Françoise sagan, the admirable lightness of being on Arte

The way in which Françoise Sagan (here in Cannes in 1954) received the success of Hello Sadness still commands admiration today Edward Quinn

CRITICISM – Priscilla Pizzato’s film returns with great skill to the phenomenon linked to the release of Hello Sadness . Hello Sagana new documentary not to be missed this Wednesday, November 30 at 10:45 p.m. on Arte and on

We miss her, Françoise Sagan, and it is undoubtedly her humility and her detachment that are lacking in our time. Hello Sadness was a phenomenon, we know, but the way in which the novelist receives this success commands admiration. The beautiful documentary written and directed by Priscilla Pizzato illustrates this perfectly.

One million copies sold

Let us recall a few facts. In the France of René Coty, on March 15, 1954, a novel was released which had the effect of an explosion: Hello Sadness. The content, style and age of the author – 18 years at the time of publication. One million copies sold. Translations all over the world. Everything explodes!

In the first ten minutes of the film, the word “scandal” is used again and again. At no time, however, Sagan loses his detachment, his lightness which is not the opposite of depth. For her, the success of her book is not deserved! How did she start? “I failed an exam at the Sorbonne, I had nothing to do, there was a typewriter, so I wrote”she explains.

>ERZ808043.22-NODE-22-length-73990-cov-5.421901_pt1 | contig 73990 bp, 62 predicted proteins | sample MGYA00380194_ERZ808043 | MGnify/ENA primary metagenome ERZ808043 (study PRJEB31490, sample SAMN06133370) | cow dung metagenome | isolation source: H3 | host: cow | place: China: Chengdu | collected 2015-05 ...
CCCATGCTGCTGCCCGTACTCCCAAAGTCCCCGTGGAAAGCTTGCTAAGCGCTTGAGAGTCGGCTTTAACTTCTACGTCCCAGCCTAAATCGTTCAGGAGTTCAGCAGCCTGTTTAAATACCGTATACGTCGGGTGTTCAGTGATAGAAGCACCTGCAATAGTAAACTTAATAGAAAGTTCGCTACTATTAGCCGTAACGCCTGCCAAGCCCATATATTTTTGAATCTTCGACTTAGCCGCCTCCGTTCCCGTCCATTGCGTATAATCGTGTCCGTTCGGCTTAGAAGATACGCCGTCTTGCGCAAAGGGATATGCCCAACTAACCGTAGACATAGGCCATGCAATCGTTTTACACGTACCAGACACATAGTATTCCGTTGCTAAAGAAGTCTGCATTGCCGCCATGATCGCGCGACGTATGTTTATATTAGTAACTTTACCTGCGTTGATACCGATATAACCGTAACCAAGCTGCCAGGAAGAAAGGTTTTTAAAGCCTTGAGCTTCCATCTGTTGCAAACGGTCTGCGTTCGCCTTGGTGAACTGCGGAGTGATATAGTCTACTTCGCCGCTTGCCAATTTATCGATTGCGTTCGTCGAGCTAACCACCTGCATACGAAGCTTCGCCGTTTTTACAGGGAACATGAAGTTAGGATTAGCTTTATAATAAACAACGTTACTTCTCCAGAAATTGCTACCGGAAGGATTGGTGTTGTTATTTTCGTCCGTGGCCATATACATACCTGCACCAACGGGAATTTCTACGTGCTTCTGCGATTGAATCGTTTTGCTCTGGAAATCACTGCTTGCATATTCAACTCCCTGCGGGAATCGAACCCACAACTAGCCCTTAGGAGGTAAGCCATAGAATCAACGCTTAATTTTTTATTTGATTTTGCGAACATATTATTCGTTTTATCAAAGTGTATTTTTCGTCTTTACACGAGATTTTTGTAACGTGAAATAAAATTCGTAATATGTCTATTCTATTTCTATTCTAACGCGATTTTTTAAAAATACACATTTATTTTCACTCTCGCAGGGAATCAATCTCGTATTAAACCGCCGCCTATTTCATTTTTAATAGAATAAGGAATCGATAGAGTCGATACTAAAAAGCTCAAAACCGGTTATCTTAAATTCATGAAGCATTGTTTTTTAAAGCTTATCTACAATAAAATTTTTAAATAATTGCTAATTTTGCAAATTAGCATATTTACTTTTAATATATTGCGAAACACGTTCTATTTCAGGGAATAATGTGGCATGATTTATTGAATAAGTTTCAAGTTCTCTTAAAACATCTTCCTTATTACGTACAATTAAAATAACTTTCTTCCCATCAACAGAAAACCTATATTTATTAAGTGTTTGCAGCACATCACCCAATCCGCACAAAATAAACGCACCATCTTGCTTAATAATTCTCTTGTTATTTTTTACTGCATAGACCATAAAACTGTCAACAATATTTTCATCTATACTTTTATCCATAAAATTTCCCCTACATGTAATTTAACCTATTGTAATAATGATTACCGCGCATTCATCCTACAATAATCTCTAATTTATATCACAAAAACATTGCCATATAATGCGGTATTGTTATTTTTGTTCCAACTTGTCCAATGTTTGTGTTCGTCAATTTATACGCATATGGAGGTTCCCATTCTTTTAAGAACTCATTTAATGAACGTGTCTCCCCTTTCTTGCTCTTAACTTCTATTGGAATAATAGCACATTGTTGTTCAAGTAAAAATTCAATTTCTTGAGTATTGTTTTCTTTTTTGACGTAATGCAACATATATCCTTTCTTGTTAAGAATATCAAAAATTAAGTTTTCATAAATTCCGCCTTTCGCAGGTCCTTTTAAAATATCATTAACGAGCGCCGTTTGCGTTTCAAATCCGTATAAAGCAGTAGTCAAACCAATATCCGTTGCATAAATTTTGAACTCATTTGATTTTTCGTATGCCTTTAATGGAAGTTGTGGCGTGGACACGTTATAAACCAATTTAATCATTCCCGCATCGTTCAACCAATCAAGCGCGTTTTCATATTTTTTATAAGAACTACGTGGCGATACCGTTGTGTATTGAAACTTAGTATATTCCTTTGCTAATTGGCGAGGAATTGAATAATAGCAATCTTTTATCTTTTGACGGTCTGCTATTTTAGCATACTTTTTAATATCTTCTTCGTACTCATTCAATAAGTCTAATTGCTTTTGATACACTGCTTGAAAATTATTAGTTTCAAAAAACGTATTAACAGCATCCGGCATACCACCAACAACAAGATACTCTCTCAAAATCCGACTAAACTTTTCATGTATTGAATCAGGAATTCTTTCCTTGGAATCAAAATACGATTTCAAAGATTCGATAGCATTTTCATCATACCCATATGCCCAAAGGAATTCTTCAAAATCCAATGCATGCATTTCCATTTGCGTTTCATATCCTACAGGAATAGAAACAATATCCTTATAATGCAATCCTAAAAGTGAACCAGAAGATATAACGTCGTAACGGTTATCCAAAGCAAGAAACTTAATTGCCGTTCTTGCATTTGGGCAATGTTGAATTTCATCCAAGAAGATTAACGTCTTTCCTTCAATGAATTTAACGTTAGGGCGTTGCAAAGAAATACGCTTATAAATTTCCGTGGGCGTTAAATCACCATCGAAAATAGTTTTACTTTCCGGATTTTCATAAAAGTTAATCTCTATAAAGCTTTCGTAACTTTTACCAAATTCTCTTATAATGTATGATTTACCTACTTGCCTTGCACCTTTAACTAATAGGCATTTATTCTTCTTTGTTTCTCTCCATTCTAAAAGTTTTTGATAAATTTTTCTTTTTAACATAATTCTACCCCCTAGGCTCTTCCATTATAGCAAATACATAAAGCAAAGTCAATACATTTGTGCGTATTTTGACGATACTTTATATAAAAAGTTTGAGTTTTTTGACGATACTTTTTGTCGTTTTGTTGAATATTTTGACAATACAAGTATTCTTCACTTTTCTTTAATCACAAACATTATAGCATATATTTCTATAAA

A great reader

In January 1953, Julliard smelled the vein, she signed a contract. The book is surrounded by a banner: “The Devil at Heart”. The publisher has a sense of marketing. When she tells the good news to her parents, they retort: “Comb your hair and wash your hands before you eat…” His father: “Under no circumstances will you keep my name for your nonsense…” Françoise Quoirez finds the pseudonym of Sagan in Proust, as she had borrowed the title from Éluard. She may not have shone academically, she is a great reader.

“Charming Monster”

The rocket Hello Sadness was put into orbit by the Prix des Critiques, at the time a safe bet. While her publisher asks her to be ready in case she wins the prestigious literary award, Françoise Sagan thinks of only one thing: going to Senlis to a surprise party. “I prayed to heaven not to have this price and to be able to go to this party. I was unconscious”she will say later.

After the price, it is the criticism of François Mauriac, on the front page of the Figaro, which will play a decisive role – the documentary says so. The columnist speaks of a “lovely 18 year old freak”. And writes: “The literary merit bursts there from the first page and is not debatable”. There will be much discussion about the incredible force of this text, and Otto Preminger’s film will add its scent of scandal to it. In this 52 minutes, Catherine Deneuve reads excerpts from it. This increases tenfold the charm, which has never ceased to operate.

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